That was how I started getting into activism. Like I said, I was a paramedic for six years. I did lose my first job as a paramedic due to my connective tissue disorder. They found out that I had it and told me that I couldn't come to work anymore. I actually spent about four or five months fighting them on it. And they said that they were trying to find an appropriate doctor to sign off on me, and we said the letter geneticist that said, you know, as long as I'm physically capable of doing things, it's totally fine. At the time, I was very fit and healthy. And they just wouldn't accept it.

So yeah. My experience as a creator has been that that has been my number one salvation. Truly. The reason that I'm out here is because of, because of that, because of that community. People—a good friend of mine is a musician that I've worked with some and who also performs everywhere. Now as part of her rider she has, you know, that it has to be wheelchair accessible, they have to reserve seating for people, that she requests an ASL interpreter at every single one of their events.

You know, creativity has been like a lifesaver. As far as my identity finding a place in my work yeah, all the time. I think when you navigate the world as a queer trans person and then you also have a disability on top of that, there's a lot to talk about. And there's a lot to like, motivate you and drive your creativity. One of the things that I've worked on is I worked with the clothing brand and did photoshoots with them. And, you know, that was a chance to not only reflect my disability because we didn't cut that out, but also to reflect my gender identity. And my wife is there so you get my sexuality. And yeah, it definitely is a driving force in my work.

Q: I know that being trans and disabled can be a lot from abled trans people and cis disabled people. How’ve you navigated that? Especially in creative spaces, I know it can create a lot of roadblocks that are neither our fault nor in our control.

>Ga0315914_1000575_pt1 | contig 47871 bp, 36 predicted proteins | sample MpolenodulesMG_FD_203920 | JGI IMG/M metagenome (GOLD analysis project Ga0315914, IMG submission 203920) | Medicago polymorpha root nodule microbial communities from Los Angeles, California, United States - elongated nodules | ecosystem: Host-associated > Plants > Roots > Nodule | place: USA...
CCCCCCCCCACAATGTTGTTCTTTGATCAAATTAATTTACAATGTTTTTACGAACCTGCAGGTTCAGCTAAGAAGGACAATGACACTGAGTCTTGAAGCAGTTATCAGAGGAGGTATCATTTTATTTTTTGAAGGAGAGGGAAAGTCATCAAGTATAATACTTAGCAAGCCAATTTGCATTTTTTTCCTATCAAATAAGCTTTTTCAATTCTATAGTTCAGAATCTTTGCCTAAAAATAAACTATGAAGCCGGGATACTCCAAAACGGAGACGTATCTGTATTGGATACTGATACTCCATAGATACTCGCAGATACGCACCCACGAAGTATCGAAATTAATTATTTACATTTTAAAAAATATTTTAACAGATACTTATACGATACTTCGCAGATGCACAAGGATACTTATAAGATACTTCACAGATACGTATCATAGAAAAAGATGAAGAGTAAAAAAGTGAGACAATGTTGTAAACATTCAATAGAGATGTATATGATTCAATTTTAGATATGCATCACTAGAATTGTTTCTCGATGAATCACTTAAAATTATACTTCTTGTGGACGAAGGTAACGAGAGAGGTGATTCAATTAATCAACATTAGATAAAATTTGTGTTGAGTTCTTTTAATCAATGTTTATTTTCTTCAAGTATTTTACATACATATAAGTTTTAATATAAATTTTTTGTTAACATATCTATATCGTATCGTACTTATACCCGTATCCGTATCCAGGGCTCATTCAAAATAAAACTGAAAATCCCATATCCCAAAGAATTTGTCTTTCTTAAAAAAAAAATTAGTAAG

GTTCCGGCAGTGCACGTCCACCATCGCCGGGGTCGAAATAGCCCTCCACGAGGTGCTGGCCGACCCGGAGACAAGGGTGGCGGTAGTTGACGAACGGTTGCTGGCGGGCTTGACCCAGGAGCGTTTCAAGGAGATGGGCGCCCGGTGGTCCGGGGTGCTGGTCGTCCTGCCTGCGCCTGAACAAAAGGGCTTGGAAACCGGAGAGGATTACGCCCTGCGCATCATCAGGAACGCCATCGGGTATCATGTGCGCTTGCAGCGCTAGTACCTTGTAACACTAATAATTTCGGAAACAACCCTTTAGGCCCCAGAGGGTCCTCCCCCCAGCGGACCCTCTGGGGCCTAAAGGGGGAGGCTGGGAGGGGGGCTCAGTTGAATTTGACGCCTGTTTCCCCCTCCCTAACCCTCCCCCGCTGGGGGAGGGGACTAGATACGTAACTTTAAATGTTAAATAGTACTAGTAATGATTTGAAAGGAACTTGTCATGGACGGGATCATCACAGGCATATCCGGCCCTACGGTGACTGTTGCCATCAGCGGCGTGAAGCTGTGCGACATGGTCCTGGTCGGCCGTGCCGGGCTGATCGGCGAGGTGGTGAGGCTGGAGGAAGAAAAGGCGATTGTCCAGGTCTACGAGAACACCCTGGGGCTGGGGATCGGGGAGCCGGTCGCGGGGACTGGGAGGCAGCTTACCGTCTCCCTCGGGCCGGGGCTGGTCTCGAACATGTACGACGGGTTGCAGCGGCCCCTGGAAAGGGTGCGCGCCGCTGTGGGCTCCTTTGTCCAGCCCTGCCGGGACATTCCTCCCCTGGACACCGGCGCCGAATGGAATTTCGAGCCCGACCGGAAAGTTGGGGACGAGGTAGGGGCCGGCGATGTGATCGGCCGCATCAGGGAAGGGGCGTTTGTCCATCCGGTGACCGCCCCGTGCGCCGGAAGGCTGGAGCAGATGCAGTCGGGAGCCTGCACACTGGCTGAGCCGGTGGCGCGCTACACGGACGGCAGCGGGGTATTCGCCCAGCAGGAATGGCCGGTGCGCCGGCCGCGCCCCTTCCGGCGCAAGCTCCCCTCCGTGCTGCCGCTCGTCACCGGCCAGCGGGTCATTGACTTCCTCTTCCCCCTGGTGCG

A: Sorry if I'm not answering this right. Yeah. Oh, yeah. That's a great question. I was at an event this past weekend, actually and one of my friends was speaking and they opened up the floor to questions to ask these writers who were actually working on, it was like a sex-positive thing so like some of them write books, some of them write film, some of them are musicians. And they open up the floor and I said, how do you all—they're all queer—how do you all plan to integrate, like, and advocate and show disabled people in your work? And the answers that I got from I think three out of four of them were just they told me a story about how they went to an event one time and there was like, a, yeah, like a, like a wheelchair ramp, you know?

"I saw a disabled person once!"

Yeah, I saw a disabled person once and then, you know, now I'm getting messages from some of them being like, thanks for coming. Thanks for asking the question. I'm like, I don't, I don't want to pat on the head. I just, I just want to see myself, you know represented. Because if we're going to talk about queer sex, let's talk about queer disabled sex.

Q: “Disability justice” means a lot of different things to a lot of people. What are your thoughts, if any, of disability justice? What does that mean to you?  How does that tie in with, if at all, disability representation?